The impact of smoking and other substance use by urban women on the birthweight of their infants
The impact of maternal smoking and other substance use during pregnancy on infant birthweight is demonstrated in a sample of 766 urban women, using data collected in the Washington, D.C. Metropolitan Area Drug Study (DC*MADS). Women residing and giving birth in the District of Columbia were interviewed in 1992. A multivariable linear regression model was used to quantify the association between birthweight and the mother's use of cigarettes, alcohol, or illicit drugs during pregnancy, while controlling for possible confounding variables. The analysis focused on factors, including prenatal care and substance use during pregnancy that may contribute to low birthweight infants born to this sample of urban, predominantly black women. A woman's use of cigarettes, marijuana, and heroin during pregnancy was related to infant birthweight, but her use of alcohol and cocaine during pregnancy was not significantly related. Smoking during pregnancy was a strong predictor for low birthweight, suggesting that targeting more smoking cessation programs for pregnant women, particularly those who may also be illicit drug users, could help reduce adverse health consequences for low birthweight infants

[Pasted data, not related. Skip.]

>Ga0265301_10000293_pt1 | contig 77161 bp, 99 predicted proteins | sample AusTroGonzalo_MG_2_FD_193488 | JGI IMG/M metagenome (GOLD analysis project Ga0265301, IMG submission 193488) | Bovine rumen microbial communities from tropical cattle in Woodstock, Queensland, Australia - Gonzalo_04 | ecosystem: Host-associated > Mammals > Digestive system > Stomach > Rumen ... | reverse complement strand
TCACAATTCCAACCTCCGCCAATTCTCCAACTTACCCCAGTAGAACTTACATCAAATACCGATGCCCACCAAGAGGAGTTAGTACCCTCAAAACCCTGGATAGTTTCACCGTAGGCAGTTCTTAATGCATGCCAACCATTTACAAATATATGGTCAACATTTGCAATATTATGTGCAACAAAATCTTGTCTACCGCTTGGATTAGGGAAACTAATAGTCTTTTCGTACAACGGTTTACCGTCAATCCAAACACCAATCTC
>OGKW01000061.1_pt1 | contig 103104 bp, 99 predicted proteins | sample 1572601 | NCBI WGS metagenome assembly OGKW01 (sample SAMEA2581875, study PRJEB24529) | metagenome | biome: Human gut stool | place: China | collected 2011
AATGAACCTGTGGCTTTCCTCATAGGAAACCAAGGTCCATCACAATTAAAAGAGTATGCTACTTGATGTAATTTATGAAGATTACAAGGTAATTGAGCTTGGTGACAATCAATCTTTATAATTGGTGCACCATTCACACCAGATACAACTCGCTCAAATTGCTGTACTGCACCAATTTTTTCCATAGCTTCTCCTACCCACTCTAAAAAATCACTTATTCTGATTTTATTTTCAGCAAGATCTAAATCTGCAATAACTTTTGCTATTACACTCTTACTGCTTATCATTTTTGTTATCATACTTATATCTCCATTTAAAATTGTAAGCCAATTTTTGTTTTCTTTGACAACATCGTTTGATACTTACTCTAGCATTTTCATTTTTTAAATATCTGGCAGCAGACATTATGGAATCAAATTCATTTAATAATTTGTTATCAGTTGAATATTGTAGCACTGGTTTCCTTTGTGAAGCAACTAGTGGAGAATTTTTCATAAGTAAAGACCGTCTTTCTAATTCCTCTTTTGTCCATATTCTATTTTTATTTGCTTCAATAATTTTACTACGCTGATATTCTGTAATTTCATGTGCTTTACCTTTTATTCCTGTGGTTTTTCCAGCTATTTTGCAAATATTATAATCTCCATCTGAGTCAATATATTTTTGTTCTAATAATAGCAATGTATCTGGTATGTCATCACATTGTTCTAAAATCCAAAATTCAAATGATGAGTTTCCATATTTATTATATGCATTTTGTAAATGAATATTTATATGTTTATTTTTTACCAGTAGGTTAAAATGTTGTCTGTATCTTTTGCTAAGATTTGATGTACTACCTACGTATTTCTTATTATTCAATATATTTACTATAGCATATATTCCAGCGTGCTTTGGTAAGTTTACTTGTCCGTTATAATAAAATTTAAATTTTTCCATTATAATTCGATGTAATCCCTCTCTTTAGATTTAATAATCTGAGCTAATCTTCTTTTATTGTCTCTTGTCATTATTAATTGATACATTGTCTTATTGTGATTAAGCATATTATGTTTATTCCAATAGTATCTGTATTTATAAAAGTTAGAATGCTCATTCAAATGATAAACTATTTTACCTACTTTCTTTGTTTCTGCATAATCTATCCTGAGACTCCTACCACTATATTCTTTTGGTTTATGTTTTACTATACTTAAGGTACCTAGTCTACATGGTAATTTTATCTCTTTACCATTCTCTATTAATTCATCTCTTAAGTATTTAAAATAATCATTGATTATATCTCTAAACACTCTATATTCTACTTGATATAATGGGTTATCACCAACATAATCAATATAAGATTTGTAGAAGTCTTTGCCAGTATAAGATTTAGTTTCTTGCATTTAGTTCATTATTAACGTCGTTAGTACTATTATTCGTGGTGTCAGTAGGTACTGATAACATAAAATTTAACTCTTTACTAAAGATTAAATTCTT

Visscher, W., Feder, M., Burns, A., Brady, TM., & Bray, R. (2003). The impact of smoking and other substance use by urban women on the birthweight of their infants. Substance Use and Misuse, 38(8), 1063-1093.